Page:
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Author Topic: A BPD's "Insanity" of a Love Life  (Read 6123 times)
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« on: October 24, 2013, 01:13:32 PM »

We all on here have different stories but when it comes down to it they are all basically the same process.  Some last months and some years, but the story is typically very similar.  My question is... .How can a BPD continue to repeat the process over and over typically without a break between relationships?  Certainly this has to wear on them at some point.  You would think they would crater at some point.  I have heard it said that most High Functioning BPD people refuse therapy.  Certainly these people realize they have issues.  My ex went off the deep end when I suggested BPD.  I wonder if many refuse help due to the stigma?  Thoughts on this?
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« Reply #1 on: October 24, 2013, 01:28:19 PM »

My ex had a really tough childhood. Parents weer drug addicts And was staying with family And friends. Her Mother has BPD (amongst othet things). My ex never Wanted therapy because she was afraid what might come up. At the end of the relationship I suggested couples therapy but she refused. Therapy is for the weak she said iTS just not working do Lets move on (she had a rebound waiting). They dont want to work on themselves because they cant admit their flaws. Its too confronting I think?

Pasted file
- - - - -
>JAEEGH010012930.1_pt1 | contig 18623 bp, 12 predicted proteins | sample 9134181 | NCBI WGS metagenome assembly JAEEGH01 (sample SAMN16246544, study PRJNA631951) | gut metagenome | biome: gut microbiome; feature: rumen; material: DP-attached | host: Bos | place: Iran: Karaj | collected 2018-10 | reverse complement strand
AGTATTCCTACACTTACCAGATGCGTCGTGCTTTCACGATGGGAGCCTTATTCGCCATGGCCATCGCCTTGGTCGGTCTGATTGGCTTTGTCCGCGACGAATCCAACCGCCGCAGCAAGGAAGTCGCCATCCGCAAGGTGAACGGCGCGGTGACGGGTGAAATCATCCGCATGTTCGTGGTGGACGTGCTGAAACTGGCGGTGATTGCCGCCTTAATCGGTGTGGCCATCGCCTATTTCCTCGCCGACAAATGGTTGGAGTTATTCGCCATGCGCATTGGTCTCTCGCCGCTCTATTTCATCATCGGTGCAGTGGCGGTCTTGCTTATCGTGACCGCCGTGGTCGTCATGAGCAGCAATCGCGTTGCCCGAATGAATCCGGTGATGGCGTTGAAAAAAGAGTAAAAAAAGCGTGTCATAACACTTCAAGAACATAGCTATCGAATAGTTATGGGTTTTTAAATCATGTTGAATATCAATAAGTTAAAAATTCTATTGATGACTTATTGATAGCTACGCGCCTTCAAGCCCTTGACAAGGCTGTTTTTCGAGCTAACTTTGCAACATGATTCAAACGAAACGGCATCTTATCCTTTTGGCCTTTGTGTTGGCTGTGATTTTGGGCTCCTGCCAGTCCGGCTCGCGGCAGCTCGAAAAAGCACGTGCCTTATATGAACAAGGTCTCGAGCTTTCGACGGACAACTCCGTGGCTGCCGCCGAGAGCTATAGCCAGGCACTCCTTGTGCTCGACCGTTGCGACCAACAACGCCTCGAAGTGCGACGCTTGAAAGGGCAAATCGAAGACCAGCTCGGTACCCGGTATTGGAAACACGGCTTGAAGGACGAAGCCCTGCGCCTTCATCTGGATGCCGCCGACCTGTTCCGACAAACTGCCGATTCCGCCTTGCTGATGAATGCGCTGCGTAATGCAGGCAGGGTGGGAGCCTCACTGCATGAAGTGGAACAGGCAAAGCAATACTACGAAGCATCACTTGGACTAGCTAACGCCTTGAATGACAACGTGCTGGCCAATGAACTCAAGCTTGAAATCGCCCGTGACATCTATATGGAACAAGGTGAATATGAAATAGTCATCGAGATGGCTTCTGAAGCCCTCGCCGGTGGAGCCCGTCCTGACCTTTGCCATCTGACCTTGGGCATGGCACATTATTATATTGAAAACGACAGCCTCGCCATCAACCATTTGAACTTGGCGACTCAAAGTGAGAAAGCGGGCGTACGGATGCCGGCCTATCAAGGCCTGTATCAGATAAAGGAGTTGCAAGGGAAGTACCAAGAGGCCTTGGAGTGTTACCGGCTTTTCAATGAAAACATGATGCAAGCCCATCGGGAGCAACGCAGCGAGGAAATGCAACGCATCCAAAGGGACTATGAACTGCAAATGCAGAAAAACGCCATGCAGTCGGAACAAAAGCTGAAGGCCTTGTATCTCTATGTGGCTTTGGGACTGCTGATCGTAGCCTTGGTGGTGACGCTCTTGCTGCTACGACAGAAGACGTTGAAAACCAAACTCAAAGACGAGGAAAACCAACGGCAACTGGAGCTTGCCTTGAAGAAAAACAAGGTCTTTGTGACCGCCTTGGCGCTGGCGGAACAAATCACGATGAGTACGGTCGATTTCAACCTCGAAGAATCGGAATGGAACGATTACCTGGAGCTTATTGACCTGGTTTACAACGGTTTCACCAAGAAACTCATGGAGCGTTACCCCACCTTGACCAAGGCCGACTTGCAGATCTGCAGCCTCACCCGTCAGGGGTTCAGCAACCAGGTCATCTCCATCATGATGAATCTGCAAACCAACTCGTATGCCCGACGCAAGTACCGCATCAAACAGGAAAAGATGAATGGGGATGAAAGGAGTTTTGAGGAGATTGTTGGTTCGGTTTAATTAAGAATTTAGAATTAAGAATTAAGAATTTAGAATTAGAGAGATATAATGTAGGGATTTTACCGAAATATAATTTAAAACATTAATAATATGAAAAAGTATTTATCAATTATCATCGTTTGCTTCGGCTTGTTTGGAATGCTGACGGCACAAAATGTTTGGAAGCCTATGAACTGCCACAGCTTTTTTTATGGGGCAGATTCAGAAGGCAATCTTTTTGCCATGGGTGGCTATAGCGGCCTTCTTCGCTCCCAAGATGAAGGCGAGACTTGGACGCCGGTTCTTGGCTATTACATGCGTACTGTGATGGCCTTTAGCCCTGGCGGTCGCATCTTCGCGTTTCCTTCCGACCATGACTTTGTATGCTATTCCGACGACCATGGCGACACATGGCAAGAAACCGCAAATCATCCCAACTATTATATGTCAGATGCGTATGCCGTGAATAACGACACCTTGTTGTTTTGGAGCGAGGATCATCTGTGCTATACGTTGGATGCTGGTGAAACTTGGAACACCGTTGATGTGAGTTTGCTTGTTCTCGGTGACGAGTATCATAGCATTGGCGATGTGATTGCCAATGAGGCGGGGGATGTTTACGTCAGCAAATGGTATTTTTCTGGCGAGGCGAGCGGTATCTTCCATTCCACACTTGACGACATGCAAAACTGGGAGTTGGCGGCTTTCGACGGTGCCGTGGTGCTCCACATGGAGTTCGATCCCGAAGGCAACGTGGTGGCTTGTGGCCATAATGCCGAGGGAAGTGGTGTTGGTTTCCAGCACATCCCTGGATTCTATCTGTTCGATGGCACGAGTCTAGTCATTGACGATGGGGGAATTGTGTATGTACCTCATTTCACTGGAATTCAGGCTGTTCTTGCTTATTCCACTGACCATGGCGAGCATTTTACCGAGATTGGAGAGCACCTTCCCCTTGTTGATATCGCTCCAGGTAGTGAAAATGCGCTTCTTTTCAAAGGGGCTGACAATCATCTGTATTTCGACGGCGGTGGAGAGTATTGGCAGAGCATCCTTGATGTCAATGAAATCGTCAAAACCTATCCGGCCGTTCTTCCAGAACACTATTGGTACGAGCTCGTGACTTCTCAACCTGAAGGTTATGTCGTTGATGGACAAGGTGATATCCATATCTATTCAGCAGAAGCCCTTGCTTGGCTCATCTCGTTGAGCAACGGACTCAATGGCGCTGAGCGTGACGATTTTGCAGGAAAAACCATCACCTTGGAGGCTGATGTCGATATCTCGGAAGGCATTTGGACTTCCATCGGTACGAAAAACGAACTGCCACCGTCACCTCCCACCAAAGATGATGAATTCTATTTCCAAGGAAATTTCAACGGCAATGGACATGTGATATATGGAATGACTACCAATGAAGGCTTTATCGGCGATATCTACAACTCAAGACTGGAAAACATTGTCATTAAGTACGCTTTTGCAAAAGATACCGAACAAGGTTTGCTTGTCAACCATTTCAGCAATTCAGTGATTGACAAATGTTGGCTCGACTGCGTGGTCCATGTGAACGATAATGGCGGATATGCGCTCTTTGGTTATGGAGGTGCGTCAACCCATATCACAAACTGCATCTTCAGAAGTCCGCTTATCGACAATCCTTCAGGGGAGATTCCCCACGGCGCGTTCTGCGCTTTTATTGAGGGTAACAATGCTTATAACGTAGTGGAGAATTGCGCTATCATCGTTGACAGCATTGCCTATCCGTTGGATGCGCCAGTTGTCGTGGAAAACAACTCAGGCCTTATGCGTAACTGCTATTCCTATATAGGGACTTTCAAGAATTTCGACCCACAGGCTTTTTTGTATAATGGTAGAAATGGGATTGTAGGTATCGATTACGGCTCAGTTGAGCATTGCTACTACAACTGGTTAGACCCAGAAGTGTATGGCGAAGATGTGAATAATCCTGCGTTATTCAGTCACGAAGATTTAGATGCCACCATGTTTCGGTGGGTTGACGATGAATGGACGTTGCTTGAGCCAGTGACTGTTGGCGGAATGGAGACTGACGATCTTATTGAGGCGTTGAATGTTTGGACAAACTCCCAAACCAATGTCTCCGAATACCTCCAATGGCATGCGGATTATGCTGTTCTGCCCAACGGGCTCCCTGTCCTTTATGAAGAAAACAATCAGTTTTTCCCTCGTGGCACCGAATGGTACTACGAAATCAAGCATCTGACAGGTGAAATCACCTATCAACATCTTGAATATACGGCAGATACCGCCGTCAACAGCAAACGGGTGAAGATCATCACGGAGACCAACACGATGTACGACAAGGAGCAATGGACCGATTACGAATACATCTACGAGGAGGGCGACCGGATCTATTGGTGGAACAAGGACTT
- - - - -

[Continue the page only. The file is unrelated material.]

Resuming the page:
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« Reply #2 on: October 24, 2013, 01:42:25 PM »

Two ways to avoid the pain of introspection are repression and projection; my BPD ex and I have both used these maladaptive coping strategies.

One way to get over a break up is to sit with and process the pain, and learn and grow from it.  Another way is to stuff it and find a new object to project on, which is a favorite of impulsive folks who have trouble tolerating and soothing.  Been there, so has she.
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« Reply #3 on: October 24, 2013, 01:45:12 PM »

Two ways to avoid the pain of introspection are repression and projection; my BPD ex and I have both used these maladaptive coping strategies.

One way to get over a break up is to sit with and process the pain, and learn and grow from it.  Another way is to stuff it and find a new object to project on, which is a favorite of impulsive folks who have trouble tolerating and soothing.  Been there, so has she.

But can this truly be maintained break up after breakup over decades?
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« Reply #4 on: October 24, 2013, 01:52:23 PM »

Excerpt
I have heard it said that most High Functioning BPD people refuse therapy.  Certainly these people realize they have issues.  My ex went off the deep end when I suggested BPD.  I wonder if many refuse help due to the stigma?  Thoughts on this?

My husband is high functioning. He's not been "single" since the age of 16. I started putting the pieces together after the first few years of marriage.

He knows there are issues, and not necessarily all mine, but his denial more powerful then his ability to look at himself. His projections are masterpieces.
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« Reply #5 on: October 24, 2013, 01:55:02 PM »

My BPD ex has been bouncing from one relaionship to the next for decades, many, many men, they overlap, and she doesn't seem to learn anything, so apparently.

My prefered methods in the past were to run and to numb.  I'm not doing that this time, I'm processing and feeling, much harder, but I'm noticing growth too.